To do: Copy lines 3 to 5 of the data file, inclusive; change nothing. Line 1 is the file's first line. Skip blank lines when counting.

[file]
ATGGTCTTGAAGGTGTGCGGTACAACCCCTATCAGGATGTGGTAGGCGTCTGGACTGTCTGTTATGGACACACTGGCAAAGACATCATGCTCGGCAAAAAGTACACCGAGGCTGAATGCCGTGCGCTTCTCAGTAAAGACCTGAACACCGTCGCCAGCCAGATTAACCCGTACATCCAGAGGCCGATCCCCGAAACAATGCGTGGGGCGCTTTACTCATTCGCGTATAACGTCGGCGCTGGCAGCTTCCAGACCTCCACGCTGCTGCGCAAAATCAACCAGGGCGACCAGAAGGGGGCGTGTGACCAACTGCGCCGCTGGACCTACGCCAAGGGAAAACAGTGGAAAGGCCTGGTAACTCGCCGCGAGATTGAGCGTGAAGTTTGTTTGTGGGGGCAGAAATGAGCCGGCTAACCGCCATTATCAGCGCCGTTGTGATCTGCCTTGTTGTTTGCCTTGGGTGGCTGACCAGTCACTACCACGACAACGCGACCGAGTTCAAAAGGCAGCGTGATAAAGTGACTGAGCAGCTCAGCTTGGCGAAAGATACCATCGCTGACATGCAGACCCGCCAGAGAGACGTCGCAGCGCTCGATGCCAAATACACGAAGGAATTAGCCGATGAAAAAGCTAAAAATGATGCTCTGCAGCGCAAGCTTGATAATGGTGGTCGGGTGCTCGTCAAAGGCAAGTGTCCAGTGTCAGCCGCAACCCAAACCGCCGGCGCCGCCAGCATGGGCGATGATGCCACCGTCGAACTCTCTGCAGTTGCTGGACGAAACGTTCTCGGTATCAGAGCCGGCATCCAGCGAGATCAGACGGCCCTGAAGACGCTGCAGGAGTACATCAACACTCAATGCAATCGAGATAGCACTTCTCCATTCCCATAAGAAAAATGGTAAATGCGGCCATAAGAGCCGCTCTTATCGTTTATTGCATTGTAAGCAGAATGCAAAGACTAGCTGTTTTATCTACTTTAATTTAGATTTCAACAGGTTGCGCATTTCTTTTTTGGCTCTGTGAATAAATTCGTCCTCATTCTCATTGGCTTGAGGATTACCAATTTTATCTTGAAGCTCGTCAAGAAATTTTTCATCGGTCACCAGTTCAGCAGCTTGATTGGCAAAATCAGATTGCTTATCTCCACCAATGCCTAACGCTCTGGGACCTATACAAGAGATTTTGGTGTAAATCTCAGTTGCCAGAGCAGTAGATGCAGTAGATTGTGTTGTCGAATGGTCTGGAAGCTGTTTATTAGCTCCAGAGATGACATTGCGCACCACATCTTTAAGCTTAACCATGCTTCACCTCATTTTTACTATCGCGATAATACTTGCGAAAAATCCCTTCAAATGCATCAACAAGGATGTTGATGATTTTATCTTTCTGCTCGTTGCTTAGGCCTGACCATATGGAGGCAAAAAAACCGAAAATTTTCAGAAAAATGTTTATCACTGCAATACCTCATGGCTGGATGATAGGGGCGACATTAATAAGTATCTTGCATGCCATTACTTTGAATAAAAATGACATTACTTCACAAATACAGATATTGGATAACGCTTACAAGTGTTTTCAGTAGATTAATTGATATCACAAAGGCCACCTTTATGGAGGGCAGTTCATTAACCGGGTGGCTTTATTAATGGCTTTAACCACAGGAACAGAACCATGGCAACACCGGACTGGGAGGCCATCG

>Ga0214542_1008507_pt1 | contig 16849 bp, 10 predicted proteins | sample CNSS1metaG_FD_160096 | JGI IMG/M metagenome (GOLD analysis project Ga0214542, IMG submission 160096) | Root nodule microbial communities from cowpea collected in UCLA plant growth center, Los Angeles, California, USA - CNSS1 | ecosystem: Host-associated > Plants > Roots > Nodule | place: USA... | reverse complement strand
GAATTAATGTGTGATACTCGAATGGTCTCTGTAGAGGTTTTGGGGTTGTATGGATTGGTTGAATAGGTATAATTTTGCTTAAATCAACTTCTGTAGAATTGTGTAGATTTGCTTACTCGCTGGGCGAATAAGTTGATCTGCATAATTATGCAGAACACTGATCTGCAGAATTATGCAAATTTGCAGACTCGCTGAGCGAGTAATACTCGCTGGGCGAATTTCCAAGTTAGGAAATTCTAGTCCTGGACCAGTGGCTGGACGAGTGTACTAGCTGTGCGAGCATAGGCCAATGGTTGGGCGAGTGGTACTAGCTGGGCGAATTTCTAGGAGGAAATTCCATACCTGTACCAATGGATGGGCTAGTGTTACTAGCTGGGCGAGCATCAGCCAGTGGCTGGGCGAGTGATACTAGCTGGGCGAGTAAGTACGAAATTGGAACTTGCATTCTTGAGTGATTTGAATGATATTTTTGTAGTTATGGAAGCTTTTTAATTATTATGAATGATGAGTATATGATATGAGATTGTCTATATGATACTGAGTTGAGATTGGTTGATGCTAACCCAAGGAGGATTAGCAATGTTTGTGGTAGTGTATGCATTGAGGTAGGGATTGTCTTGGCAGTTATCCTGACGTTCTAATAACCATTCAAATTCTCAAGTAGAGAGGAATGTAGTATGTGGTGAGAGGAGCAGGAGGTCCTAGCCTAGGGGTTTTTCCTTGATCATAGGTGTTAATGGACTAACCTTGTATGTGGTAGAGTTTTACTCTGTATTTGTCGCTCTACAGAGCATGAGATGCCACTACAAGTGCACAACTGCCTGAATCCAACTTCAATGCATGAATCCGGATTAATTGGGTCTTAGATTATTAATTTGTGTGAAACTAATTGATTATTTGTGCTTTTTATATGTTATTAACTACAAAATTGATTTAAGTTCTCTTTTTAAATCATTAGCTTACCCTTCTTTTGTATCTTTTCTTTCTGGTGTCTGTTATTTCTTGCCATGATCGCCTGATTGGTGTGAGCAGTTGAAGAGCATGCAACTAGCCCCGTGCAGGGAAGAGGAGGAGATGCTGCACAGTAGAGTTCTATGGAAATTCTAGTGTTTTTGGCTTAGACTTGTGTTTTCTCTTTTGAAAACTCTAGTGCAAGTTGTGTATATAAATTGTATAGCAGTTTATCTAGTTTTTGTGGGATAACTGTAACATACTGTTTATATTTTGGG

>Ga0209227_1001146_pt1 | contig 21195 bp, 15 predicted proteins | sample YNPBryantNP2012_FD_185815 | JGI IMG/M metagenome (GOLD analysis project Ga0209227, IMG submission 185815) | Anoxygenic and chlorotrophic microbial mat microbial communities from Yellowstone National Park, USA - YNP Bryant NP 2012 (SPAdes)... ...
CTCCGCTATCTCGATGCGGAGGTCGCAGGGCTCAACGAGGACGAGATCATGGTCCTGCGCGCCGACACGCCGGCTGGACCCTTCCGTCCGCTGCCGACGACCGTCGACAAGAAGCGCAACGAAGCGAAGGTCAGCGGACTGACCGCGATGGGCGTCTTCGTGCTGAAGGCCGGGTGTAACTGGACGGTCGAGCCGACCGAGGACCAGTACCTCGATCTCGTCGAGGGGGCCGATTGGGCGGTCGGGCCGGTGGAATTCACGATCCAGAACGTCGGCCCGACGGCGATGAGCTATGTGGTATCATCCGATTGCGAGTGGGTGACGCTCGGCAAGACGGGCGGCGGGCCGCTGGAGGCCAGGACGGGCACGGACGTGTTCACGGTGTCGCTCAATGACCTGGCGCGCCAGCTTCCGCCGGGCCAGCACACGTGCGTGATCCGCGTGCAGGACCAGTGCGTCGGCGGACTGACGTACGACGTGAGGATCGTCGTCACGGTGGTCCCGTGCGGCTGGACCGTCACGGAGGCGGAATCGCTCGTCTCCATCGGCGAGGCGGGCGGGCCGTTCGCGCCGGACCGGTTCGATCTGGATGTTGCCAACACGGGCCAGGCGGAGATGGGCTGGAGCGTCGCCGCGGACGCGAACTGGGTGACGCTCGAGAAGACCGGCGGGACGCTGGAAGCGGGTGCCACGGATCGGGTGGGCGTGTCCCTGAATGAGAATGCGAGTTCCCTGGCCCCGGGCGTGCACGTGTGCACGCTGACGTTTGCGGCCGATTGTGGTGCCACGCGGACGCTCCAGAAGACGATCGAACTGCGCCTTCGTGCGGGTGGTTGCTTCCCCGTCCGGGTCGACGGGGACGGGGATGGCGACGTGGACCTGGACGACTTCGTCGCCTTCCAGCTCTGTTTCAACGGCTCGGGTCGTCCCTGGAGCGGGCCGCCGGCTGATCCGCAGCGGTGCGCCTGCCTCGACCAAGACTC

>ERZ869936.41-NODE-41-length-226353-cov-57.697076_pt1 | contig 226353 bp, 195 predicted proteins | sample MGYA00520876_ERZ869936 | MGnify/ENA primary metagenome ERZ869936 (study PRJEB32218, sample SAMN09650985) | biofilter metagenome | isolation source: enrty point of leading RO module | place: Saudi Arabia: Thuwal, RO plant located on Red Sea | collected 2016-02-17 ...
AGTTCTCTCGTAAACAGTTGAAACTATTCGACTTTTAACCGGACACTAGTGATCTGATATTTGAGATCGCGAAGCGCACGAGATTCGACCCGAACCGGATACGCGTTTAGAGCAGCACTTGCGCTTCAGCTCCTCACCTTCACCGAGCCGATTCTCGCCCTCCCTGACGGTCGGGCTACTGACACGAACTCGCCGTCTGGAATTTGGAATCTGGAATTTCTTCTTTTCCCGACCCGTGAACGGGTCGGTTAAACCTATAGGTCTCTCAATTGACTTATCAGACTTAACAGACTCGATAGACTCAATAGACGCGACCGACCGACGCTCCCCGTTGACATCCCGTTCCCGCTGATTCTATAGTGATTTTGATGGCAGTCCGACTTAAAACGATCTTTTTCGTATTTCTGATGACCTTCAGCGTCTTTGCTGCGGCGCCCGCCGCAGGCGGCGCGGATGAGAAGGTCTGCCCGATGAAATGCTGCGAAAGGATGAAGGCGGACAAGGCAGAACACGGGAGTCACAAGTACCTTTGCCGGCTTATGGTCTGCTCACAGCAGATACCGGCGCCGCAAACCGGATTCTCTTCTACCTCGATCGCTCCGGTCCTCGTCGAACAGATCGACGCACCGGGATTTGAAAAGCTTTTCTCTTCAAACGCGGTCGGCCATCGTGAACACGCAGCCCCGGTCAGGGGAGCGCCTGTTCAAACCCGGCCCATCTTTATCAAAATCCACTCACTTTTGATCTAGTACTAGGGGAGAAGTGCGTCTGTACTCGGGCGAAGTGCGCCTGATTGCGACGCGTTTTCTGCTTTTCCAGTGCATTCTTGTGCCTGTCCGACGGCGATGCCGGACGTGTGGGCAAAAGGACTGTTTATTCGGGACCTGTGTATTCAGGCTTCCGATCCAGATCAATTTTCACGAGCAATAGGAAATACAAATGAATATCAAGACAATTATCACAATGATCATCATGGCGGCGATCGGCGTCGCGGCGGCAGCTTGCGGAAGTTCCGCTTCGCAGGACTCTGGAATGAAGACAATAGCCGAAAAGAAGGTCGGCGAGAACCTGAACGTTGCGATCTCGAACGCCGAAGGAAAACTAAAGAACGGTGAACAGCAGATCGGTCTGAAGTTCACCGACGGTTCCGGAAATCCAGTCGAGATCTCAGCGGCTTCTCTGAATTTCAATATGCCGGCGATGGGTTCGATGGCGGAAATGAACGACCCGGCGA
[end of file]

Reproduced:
GAATTAATGTGTGATACTCGAATGGTCTCTGTAGAGGTTTTGGGGTTGTATGGATTGGTTGAATAGGTATAATTTTGCTTAAATCAACTTCTGTAGAATTGTGTAGATTTGCTTACTCGCTGGGCGAATAAGTTGATCTGCATAATTATGCAGAACACTGATCTGCAGAATTATGCAAATTTGCAGACTCGCTGAGCGAGTAATACTCGCTGGGCGAATTTCCAAGTTAGGAAATTCTAGTCCTGGACCAGTGGCTGGACGAGTGTACTAGCTGTGCGAGCATAGGCCAATGGTTGGGCGAGTGGTACTAGCTGGGCGAATTTCTAGGAGGAAATTCCATACCTGTACCAATGGATGGGCTAGTGTTACTAGCTGGGCGAGCATCAGCCAGTGGCTGGGCGAGTGATACTAGCTGGGCGAGTAAGTACGAAATTGGAACTTGCATTCTTGAGTGATTTGAATGATATTTTTGTAGTTATGGAAGCTTTTTAATTATTATGAATGATGAGTATATGATATGAGATTGTCTATATGATACTGAGTTGAGATTGGTTGATGCTAACCCAAGGAGGATTAGCAATGTTTGTGGTAGTGTATGCATTGAGGTAGGGATTGTCTTGGCAGTTATCCTGACGTTCTAATAACCATTCAAATTCTCAAGTAGAGAGGAATGTAGTATGTGGTGAGAGGAGCAGGAGGTCCTAGCCTAGGGGTTTTTCCTTGATCATAGGTGTTAATGGACTAACCTTGTATGTGGTAGAGTTTTACTCTGTATTTGTCGCTCTACAGAGCATGAGATGCCACTACAAGTGCACAACTGCCTGAATCCAACTTCAATGCATGAATCCGGATTAATTGGGTCTTAGATTATTAATTTGTGTGAAACTAATTGATTATTTGTGCTTTTTATATGTTATTAACTACAAAATTGATTTAAGTTCTCTTTTTAAATCATTAGCTTACCCTTCTTTTGTATCTTTTCTTTCTGGTGTCTGTTATTTCTTGCCATGATCGCCTGATTGGTGTGAGCAGTTGAAGAGCATGCAACTAGCCCCGTGCAGGGAAGAGGAGGAGATGCTGCACAGTAGAGTTCTATGGAAATTCTAGTGTTTTTGGCTTAGACTTGTGTTTTCTCTTTTGAAAACTCTAGTGCAAGTTGTGTATATAAATTGTATAGCAGTTTATCTAGTTTTTGTGGGATAACTGTAACATACTGTTTATATTTTGGG

>Ga0209227_1001146_pt1 | contig 21195 bp, 15 predicted proteins | sample YNPBryantNP2012_FD_185815 | JGI IMG/M metagenome (GOLD analysis project Ga0209227, IMG submission 185815) | Anoxygenic and chlorotrophic microbial mat microbial communities from Yellowstone National Park, USA - YNP Bryant NP 2012 (SPAdes)... ...
CTCCGCTATCTCGATGCGGAGGTCGCAGGGCTCAACGAGGACGAGATCATGGTCCTGCGCGCCGACACGCCGGCTGGACCCTTCCGTCCGCTGCCGACGACCGTCGACAAGAAGCGCAACGAAGCGAAGGTCAGCGGACTGACCGCGATGGGCGTCTTCGTGCTGAAGGCCGGGTGTAACTGGACGGTCGAGCCGACCGAGGACCAGTACCTCGATCTCGTCGAGGGGGCCGATTGGGCGGTCGGGCCGGTGGAATTCACGATCCAGAACGTCGGCCCGACGGCGATGAGCTATGTGGTATCATCCGATTGCGAGTGGGTGACGCTCGGCAAGACGGGCGGCGGGCCGCTGGAGGCCAGGACGGGCACGGACGTGTTCACGGTGTCGCTCAATGACCTGGCGCGCCAGCTTCCGCCGGGCCAGCACACGTGCGTGATCCGCGTGCAGGACCAGTGCGTCGGCGGACTGACGTACGACGTGAGGATCGTCGTCACGGTGGTCCCGTGCGGCTGGACCGTCACGGAGGCGGAATCGCTCGTCTCCATCGGCGAGGCGGGCGGGCCGTTCGCGCCGGACCGGTTCGATCTGGATGTTGCCAACACGGGCCAGGCGGAGATGGGCTGGAGCGTCGCCGCGGACGCGAACTGGGTGACGCTCGAGAAGACCGGCGGGACGCTGGAAGCGGGTGCCACGGATCGGGTGGGCGTGTCCCTGAATGAGAATGCGAGTTCCCTGGCCCCGGGCGTGCACGTGTGCACGCTGACGTTTGCGGCCGATTGTGGTGCCACGCGGACGCTCCAGAAGACGATCGAACTGCGCCTTCGTGCGGGTGGTTGCTTCCCCGTCCGGGTCGACGGGGACGGGGATGGCGACGTGGACCTGGACGACTTCGTCGCCTTCCAGCTCTGTTTCAACGGCTCGGGTCGTCCCTGGAGCGGGCCGCCGGCTGATCCGCAGCGGTGCGCCTGCCTCGACCAAGACTC